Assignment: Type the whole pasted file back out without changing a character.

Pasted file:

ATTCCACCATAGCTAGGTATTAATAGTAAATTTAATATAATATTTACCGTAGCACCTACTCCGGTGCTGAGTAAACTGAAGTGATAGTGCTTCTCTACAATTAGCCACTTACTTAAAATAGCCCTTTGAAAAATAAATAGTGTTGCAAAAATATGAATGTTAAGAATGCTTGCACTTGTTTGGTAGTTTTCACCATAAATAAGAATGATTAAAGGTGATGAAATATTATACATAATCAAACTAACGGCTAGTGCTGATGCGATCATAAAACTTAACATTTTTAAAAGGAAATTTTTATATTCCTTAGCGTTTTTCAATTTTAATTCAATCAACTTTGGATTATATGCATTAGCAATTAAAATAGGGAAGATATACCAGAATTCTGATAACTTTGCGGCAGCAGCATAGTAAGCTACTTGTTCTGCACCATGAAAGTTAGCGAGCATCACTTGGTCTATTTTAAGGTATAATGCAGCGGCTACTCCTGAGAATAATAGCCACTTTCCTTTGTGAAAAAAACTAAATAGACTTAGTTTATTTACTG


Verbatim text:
ATTCCACCATAGCTAGGTATTAATAGTAAATTTAATATAATATTTACCGTAGCACCTACTCCGGTGCTGAGTAAACTGAAGTGATAGTGCTTCTCTACAATTAGCCACTTACTTAAAATAGCCCTTTGAAAAATAAATAGTGTTGCAAAAATATGAATGTTAAGAATGCTTGCACTTGTTTGGTAGTTTTCACCATAAATAAGAATGATTAAAGGTGATGAAATATTATACATAATCAAACTAACGGCTAGTGCTGATGCGATCATAAAACTTAACATTTTTAAAAGGAAATTTTTATATTCCTTAGCGTTTTTCAATTTTAATTCAATCAACTTTGGATTATATGCATTAGCAATTAAAATAGGGAAGATATACCAGAATTCTGATAACTTTGCGGCAGCAGCATAGTAAGCTACTTGTTCTGCACCATGAAAGTTAGCGAGCATCACTTGGTCTATTTTAAGGTATAATGCAGCGGCTACTCCTGAGAATAATAGCCACTTTCCTTTGTGAAAAAAACTAAATAGACTTAGTTTATTTACTG